The number of federal data centers slated for closure continues to go up.
Federal chief information officer Steven VanRoekel said agencies will shut down 1,200 data centers by 2015, or 40 percent of the 3,133 that existed as of the 2010 inventory by agencies.
This is the second increase in the governmentwide goal since VanRoekel became federal CIO in August. He announced in October the governmentwide goal would increase to 962 from 800 under the initial goal. But as OMB expanded the definition of a data center to those of any size instead of those of more than 500 square feet, the administration saw an opportunity to close down more centers.
VanRoekel wrote on a blog yesterday agencies were well ahead of schedule. OMB reported agencies were on track to close:
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VanRoekel said agencies will have to continue to be aggressive in closing down duplicative data centers.
“While we continue to rack up closures and focus on consolidation opportunities to maximize savings, it’s equally important to focus on the efficiencies of the data centers that remain in our inventory,” VanRoekel wrote. “These data centers, which will take on additional work as we consolidate, will become the centerpieces of service delivery to American taxpayers. That is why the interagency group leading the effort has begun to focus on the efficiencies of the data centers we keep. We need to ensure we are delivering better service to the American people for less. Accordingly, agencies will focus on computing power and density instead of capacity, taking advantage of current technologies that deliver more bang for the buck.”
He added several agencies already are seeing benefits from closing down data centers. The Defense Department estimates it will save $3 billion from closing down redundant facilities, and already have closed down 55 of their 772 data centers.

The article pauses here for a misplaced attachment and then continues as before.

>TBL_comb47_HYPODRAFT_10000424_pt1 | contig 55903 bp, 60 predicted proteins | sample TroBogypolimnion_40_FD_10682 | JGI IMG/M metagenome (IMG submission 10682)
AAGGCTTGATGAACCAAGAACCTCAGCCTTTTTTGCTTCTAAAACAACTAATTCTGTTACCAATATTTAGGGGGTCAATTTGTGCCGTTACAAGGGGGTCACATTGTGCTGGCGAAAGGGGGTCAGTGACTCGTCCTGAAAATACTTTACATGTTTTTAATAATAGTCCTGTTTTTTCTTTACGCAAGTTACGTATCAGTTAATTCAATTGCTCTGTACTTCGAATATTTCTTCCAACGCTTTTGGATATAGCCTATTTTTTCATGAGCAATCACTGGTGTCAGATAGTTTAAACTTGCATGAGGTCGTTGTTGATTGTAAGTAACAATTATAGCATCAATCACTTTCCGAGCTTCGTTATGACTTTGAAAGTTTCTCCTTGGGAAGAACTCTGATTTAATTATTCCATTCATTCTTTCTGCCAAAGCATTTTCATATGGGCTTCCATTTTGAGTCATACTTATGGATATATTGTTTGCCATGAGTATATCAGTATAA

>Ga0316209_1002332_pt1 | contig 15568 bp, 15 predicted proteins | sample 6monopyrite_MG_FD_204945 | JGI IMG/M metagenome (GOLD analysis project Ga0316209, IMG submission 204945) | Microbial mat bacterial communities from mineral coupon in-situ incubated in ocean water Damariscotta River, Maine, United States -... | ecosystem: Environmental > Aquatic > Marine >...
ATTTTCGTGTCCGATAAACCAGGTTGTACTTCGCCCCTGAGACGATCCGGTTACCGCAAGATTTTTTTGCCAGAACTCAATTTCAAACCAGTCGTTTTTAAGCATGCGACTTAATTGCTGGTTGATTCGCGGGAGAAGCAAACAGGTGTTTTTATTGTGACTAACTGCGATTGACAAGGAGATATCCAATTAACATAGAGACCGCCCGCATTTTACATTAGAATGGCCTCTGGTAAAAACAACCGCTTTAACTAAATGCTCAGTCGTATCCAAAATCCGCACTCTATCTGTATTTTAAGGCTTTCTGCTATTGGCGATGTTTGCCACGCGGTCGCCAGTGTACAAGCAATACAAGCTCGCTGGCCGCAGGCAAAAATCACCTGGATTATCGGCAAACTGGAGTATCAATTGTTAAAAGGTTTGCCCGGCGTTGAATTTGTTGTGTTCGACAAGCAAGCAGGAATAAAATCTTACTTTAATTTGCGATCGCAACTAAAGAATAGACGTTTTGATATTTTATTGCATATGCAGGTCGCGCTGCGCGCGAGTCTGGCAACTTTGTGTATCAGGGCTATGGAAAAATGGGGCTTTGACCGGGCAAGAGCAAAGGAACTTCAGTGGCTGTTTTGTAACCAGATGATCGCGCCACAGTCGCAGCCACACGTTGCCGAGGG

Every agency has issued data center consolidation plans over the last few months detailing the steps each will take to close down these facilities.
VanRoekel highlighted the Census Bureau’s efforts to close a contractor-operated facility that will help them avoid spending $1.7 million in 2012.
“Simultaneously, Census is busy enhancing its remaining facilities and now hosts data center services for the International Trade Administration (ITA), another part of the Department of Commerce, and offers co-location and hosting services to extend opportunities for efficiencies to other government agencies,” he wrote. “When combined with robust uses of virtualization and cloud technologies, Census has reduced the data center power consumption of all its data centers by 10 percent.”
OMB and the CIO Council will issue by March a set of data center consolidation best practices, and by June, the General Services Administration will create a governmentwide marketplace to better utilize spare capacity within operational data centers, according to a July 2011 memo from former federal CIO Vivek Kundra.